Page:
When I was a graduate student studying the psychology of romantic relationships, I remember learning about “the cohabitation effect” in a few of my courses. Relationship scientists coined this term to describe the increased risk of divorce that seemed to accompany living together before marriage. At the time, several studies had been published in major journals supporting this idea.
Interestingly, however, recent studies suggest that “the cohabitation effect” is a thing of the past—and may have never even existed at all.
Consider this: in a 2012 study published in The Journal of Marriage and Family, researchers examined the association between premarital cohabitation and divorce in a large sample of nearly 3,500 Americans. In particular, they focused on separation/divorce from a first marriage among adults aged 15-44.
More than half of the participants (63%) reported cohabitating prior to getting married. Also, regardless of cohabitation status, approximately one-fifth of participants had ended their marriages.
The results of this study challenged the concept of the cohabitation effect: there was no association between living together before marriage and likelihood of divorce.
So why might earlier studies have yielded different conclusions? The authors of this study suggest that it may be a function of cohabitation simply becoming more widespread. In other words, as more and more people live together before marriage, any effect of cohabitation on divorce risk is likely to get weaker.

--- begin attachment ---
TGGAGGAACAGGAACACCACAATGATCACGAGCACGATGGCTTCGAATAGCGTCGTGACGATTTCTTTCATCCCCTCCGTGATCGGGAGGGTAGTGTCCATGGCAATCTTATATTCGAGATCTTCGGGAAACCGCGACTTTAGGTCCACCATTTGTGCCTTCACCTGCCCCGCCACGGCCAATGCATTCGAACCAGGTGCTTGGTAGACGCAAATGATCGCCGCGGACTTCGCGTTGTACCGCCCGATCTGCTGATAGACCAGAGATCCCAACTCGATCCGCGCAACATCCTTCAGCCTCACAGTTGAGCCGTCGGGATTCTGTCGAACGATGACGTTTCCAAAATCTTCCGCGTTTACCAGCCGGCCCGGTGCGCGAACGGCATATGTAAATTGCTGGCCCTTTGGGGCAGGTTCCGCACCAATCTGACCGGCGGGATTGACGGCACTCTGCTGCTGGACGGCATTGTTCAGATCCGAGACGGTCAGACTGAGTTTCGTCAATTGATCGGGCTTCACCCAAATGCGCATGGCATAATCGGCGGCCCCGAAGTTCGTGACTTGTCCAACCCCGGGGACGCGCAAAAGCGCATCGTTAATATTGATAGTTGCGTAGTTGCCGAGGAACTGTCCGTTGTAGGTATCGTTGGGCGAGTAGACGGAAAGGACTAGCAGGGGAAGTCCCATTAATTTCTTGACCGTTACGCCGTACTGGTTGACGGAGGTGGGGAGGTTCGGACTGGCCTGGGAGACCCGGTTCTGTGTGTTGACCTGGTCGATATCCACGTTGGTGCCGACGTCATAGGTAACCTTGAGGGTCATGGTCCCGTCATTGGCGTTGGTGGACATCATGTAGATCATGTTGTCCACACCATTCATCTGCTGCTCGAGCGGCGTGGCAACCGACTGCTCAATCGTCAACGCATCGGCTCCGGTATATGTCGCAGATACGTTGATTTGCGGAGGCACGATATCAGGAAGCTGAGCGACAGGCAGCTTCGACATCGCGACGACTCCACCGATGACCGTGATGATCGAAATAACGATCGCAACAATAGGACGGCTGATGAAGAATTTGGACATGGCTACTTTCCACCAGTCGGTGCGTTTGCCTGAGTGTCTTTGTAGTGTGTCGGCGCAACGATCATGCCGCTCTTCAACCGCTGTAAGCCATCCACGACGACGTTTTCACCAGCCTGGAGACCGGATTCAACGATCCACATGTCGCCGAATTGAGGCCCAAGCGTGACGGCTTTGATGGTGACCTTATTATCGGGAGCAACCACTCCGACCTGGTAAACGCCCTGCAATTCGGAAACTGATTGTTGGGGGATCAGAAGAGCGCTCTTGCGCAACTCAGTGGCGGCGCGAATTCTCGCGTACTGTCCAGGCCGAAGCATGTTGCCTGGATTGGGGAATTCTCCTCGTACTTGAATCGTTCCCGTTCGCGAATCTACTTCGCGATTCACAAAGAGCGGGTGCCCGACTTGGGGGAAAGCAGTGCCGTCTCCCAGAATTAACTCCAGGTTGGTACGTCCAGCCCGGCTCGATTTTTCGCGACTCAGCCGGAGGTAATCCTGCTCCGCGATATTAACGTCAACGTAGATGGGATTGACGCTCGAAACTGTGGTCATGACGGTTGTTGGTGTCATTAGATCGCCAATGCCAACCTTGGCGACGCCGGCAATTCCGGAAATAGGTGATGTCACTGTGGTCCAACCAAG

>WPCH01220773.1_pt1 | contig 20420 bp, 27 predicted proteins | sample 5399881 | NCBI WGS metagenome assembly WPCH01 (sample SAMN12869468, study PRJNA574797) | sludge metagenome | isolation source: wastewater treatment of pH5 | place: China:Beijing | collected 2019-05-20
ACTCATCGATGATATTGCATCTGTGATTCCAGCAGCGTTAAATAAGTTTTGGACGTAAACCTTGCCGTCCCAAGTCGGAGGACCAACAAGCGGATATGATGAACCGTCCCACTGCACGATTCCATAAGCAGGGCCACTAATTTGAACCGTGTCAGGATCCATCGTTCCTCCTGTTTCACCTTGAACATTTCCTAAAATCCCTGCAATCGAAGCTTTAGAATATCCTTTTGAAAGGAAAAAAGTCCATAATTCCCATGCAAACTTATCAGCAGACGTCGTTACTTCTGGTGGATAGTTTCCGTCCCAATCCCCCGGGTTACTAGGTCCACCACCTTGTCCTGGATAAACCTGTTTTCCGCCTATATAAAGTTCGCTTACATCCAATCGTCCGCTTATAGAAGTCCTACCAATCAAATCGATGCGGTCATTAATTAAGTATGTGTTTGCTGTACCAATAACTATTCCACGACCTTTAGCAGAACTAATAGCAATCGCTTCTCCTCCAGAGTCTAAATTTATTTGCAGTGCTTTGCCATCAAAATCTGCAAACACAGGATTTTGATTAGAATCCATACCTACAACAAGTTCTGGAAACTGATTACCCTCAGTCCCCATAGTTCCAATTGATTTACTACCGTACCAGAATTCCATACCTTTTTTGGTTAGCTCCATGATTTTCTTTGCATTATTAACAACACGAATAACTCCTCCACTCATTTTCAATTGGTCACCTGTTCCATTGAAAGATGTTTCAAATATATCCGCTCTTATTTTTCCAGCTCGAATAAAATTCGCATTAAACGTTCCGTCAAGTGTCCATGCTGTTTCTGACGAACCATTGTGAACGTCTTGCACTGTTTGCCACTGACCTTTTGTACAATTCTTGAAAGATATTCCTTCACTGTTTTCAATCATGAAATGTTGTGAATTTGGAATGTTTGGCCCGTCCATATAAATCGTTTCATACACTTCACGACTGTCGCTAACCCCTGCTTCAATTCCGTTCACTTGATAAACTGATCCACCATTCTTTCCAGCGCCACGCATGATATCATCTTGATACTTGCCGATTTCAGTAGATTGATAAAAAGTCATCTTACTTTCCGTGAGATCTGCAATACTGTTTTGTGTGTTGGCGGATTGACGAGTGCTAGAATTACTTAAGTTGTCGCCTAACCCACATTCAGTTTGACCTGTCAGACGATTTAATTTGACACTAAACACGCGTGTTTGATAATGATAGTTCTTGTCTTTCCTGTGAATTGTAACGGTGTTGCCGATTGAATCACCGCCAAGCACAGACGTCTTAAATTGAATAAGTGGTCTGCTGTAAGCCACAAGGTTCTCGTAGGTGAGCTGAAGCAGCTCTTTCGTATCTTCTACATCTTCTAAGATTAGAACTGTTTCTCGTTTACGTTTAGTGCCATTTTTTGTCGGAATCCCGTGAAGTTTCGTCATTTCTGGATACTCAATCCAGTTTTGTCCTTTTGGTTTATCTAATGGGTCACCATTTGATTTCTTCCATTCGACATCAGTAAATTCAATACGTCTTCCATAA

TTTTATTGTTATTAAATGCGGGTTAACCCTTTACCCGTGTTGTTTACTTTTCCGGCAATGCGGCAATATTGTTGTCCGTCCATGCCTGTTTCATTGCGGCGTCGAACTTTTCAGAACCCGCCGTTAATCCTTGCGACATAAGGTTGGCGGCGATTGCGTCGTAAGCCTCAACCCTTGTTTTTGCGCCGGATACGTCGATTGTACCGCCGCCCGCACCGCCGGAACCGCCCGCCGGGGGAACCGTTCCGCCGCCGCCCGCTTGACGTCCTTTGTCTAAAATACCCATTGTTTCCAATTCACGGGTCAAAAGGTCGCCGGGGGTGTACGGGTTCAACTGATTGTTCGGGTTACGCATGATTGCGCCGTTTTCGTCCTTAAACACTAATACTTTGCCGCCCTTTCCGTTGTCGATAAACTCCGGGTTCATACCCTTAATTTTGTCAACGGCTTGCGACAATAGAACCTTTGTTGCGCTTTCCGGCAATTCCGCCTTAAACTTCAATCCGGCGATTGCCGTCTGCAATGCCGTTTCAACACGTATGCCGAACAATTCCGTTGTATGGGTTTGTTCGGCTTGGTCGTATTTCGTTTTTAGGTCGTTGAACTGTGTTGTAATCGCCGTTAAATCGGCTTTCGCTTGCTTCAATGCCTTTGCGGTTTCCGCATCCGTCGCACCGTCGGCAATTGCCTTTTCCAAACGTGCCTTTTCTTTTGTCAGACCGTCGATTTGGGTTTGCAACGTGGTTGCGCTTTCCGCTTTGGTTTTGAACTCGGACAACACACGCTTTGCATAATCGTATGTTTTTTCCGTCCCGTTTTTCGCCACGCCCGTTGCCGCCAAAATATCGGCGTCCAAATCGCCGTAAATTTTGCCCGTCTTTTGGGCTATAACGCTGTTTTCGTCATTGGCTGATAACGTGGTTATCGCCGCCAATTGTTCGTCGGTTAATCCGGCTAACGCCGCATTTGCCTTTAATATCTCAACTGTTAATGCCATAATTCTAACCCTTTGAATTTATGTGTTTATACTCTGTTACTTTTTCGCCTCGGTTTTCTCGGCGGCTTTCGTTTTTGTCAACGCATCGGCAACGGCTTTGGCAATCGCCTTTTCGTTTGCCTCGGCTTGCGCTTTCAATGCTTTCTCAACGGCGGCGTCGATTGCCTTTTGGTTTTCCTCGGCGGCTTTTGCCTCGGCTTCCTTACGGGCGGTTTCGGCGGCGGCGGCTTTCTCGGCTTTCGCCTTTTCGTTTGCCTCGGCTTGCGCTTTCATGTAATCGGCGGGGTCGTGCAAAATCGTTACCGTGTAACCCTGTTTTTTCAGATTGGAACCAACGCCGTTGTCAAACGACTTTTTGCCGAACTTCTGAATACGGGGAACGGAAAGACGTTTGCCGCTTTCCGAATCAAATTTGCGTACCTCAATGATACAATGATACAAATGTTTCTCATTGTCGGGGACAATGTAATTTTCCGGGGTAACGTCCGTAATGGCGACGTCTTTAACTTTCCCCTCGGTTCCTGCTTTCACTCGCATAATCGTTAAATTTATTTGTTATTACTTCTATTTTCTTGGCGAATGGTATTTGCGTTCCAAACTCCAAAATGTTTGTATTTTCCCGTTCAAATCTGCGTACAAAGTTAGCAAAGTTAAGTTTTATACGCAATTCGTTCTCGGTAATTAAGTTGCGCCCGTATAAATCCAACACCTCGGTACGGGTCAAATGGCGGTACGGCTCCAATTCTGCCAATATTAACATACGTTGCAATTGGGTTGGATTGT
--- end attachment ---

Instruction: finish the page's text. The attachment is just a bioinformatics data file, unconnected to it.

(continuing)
However, another possibility is that the earlier studies failed to take into account the fact that, on average, people who cohabitate tend to move in together at a younger age. So maybe it’s age—not premarital cohabitation—that explains the higher divorce risk.
This idea was supported in a 2014 study, which also happened to be published in The Journal of Marriage and Family. What this study revealed was that when you compare people’s divorce risk based on the age at which they began “acting married” instead of the age at which they actually got legally married, the “cohabitation effect” largely disappears.
In short, it seems that what’s going on here is that age—not cohabitation—is the true risk factor for divorce, meaning that couples who move in together or get married at a very young age have the highest risk of later separation.
What all of this tells us is that cohabitation probably isn’t a the danger or threat to marriage that it was long assumed to be.
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Image Source: 123RF/Maksym Poriechkin
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